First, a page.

Credit Conditions Continue to Tighten; What's In Your WMP?

A couple points before getting to the story.

WMPs and trusts are two different things, though trust companies are involved with WMPs. Goldman explained it clearly:
A trust is not to be confused with a “wealth management product” (WMP). WMPs are available to a broader group of individuals, with much smaller minimum investments. They are typically sold through and managed by banks or securities brokers, with or without a guarantee of the payment of interest or principal (WMPs featuring explicit guarantees are booked on banks’ balance sheets; for other non-principal guaranteed products, implicit guarantees may be assumed by some investors). Funds from WMPs may be invested in a range of products including corporate bonds, trust loans, interbank assets, securitized loans, and discounted bills—so WMPs are best thought of as a “money market fund” or pool for other financial products.

The latest data on WMPs still shows investors moving into guaranteed products and shorter maturities. As banks have to take guaranteed products onto their balance sheet, they are less likely to lend the money to risky borrowers. With that as background, on to the news.

China targets trust firms in shadow-bank crackdown: sources
The new rules from the China Banking Regulatory Commission (CBRC) aim to reduce liquidity risks associated with off-balance-sheet WMPs by forbidding trusts from operating so-called "fund pools" that enable them to fund cash payouts on maturing products with the proceeds from new WMP sales.

......Regulators are concerned that liquidity problems with a single trust product has the potential to ignite systemic risk, said a trust industry executive who has seen the document. He said the document signals that liquidity risk will be a key focus for regulators this year.

"Fund pools" refer to pools of cash and credit assets from various different WMPs that banks and their trust company partners maintain.

Regulators have increasingly focused on such structures over the last year, targeting the liquidity risk posed by the practice of using proceeds from the sale of new WMPs to finance cash payouts on maturing products. China's securities regulator has compared such practice to a "Ponzi scheme".

Regulators want trusts to strictly match each WMP with a specific set of underlying assets, rather than pooling cash and assets from different products together into common pools.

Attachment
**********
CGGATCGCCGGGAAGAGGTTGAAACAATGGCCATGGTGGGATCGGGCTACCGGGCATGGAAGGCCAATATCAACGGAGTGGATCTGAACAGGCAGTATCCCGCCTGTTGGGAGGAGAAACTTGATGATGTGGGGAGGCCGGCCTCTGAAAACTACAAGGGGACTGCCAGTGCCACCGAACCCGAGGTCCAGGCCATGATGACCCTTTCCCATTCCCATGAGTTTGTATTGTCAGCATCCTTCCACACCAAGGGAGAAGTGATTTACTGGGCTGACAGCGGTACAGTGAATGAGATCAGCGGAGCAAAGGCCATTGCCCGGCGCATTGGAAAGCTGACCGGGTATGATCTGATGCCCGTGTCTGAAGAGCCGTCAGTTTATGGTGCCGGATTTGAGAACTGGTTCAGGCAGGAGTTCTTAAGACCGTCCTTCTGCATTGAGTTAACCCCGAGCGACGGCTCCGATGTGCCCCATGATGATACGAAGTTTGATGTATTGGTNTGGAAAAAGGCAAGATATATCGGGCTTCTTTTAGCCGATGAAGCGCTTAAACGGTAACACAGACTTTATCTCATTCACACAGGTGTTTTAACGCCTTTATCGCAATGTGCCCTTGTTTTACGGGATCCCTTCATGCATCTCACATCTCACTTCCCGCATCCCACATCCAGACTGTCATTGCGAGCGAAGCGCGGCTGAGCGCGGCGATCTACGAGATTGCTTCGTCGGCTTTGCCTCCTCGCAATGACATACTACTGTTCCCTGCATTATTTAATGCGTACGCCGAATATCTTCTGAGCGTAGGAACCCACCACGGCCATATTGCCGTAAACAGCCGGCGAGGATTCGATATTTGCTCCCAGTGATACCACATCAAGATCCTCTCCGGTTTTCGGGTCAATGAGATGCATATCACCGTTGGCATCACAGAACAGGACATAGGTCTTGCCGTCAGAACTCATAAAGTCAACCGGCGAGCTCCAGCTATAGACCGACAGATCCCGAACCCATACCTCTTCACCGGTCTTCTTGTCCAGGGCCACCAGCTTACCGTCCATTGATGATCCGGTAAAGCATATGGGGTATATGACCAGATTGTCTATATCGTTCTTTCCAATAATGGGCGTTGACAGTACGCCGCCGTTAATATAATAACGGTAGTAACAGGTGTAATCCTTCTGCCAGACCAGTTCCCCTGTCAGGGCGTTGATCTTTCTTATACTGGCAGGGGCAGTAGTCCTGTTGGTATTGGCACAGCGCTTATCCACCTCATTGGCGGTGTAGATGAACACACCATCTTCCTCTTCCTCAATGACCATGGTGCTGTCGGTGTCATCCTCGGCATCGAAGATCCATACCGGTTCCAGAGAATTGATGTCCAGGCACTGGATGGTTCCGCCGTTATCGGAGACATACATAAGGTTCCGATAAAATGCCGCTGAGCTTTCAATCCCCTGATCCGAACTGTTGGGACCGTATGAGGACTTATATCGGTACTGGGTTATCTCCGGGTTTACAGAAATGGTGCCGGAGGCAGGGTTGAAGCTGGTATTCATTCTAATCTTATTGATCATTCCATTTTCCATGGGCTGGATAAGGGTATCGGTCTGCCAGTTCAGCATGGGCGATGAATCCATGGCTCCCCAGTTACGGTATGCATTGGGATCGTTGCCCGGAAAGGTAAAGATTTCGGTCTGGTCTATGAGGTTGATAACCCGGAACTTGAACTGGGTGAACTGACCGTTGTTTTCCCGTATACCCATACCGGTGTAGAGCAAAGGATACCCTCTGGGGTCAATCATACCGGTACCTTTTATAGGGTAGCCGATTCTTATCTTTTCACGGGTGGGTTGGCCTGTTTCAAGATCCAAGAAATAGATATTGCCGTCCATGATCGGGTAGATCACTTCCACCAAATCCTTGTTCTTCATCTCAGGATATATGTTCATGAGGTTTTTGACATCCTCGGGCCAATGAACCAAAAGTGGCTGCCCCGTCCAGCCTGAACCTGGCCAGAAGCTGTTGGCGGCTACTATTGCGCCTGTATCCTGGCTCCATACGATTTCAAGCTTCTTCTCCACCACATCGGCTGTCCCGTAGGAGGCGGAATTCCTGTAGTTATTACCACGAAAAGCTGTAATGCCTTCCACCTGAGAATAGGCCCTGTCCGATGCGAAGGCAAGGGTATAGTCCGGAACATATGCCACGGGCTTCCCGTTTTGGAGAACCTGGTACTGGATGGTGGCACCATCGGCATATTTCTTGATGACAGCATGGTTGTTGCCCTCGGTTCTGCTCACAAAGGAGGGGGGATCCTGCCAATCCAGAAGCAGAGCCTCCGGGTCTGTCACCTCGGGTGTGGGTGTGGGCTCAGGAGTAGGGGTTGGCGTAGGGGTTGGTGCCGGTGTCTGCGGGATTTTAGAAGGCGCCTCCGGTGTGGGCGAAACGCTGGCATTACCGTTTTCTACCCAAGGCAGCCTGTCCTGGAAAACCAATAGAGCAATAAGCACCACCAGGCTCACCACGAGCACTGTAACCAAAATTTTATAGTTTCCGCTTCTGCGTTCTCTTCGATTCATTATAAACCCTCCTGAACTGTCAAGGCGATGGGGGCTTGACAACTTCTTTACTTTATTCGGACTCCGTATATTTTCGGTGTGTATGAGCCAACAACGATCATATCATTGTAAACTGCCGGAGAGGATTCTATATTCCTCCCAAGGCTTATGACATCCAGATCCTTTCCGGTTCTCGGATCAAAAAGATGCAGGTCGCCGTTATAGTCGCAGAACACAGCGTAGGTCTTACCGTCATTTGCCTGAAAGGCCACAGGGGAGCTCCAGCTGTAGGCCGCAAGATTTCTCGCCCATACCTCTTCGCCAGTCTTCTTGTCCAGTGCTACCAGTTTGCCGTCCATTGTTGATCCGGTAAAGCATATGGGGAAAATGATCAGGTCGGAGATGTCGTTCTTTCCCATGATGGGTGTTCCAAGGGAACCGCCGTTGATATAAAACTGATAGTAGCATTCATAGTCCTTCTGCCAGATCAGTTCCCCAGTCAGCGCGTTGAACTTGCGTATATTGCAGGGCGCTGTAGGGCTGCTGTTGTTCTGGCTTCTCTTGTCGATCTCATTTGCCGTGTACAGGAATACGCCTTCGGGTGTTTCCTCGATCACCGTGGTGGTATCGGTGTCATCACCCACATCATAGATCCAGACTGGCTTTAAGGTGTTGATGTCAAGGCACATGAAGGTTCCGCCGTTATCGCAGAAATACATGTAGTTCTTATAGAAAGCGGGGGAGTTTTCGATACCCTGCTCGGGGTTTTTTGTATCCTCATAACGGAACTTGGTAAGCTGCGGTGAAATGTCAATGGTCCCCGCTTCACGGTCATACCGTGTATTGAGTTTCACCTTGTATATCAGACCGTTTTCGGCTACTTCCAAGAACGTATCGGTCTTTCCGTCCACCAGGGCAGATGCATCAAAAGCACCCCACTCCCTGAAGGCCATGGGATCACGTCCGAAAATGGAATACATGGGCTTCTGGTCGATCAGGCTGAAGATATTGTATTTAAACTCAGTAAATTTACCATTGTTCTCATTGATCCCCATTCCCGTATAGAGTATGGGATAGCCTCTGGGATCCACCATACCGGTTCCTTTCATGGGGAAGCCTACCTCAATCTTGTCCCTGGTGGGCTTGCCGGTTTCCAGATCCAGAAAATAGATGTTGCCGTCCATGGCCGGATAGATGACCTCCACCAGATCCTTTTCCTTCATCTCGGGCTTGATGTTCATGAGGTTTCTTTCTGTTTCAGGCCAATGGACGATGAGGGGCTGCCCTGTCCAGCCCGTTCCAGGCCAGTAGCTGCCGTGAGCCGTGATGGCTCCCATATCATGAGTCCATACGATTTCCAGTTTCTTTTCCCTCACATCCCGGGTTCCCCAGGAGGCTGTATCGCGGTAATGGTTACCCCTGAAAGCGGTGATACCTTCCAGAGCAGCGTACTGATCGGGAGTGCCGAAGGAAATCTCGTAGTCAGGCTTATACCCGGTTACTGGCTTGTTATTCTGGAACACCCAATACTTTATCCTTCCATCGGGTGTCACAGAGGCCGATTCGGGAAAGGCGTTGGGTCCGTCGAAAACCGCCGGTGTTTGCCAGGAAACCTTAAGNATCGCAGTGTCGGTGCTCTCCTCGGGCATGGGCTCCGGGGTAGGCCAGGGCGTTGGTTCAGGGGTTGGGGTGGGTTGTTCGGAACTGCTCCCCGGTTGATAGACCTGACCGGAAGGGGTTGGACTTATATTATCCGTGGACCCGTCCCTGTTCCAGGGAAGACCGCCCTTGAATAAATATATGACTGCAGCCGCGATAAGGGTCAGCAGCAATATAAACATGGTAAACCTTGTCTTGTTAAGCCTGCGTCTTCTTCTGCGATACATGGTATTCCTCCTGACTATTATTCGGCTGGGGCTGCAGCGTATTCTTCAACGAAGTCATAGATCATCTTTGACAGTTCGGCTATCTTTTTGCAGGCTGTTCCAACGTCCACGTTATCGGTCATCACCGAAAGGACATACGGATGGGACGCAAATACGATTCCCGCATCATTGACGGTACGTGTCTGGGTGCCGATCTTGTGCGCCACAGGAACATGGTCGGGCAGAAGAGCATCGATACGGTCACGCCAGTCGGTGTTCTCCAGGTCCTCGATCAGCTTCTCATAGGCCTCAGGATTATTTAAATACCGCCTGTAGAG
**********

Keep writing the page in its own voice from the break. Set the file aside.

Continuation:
Non financial corporations have already been caught up in this problem: Chinese Corporate Investors in the Dark as Trust Investments Falter; Borrow Short to Lend Long Strategy Falling Apart in 2014. One firm bought WMPs with idle cash, only to find their money tied up when the fund company ran into problems. Aside from the high risk involved with the investments themselves, the borrow short-lend long strategy is a game of musical chairs that can end badly even with good collateral. The pool strategy, if asset ownership is not clearly defined, adds more risk since it could tie up capital for longer periods in the event of a default.
Such risks came to the fore last June, when a nasty liquidity squeeze roiled China's interbank money market, sending short-term borrowing rates as high as 30 percent. Money-market traders at the time cited the concentration of maturing WMPs as one factor contributing to excess cash demand.

Trust companies and banks often rely on borrowing from money markets to fund payouts on maturing WMPs for a few days until they complete fundraising on new products.
Is the risky end of the trust market contained? We will find out.

Also relevant is this story: Hunan Pooled Trust Lowers Minimum Investment to ¥200,000; Tough To Sell Investors At Higher Minimums. The trust company in that case is issuing small trusts, with attractive yields and lower minimums to attract more investors, then using the money to invest in other trusts. Trusts are riskier than WMPs and its not clear if trusts will also be forbidden from using this tactic.

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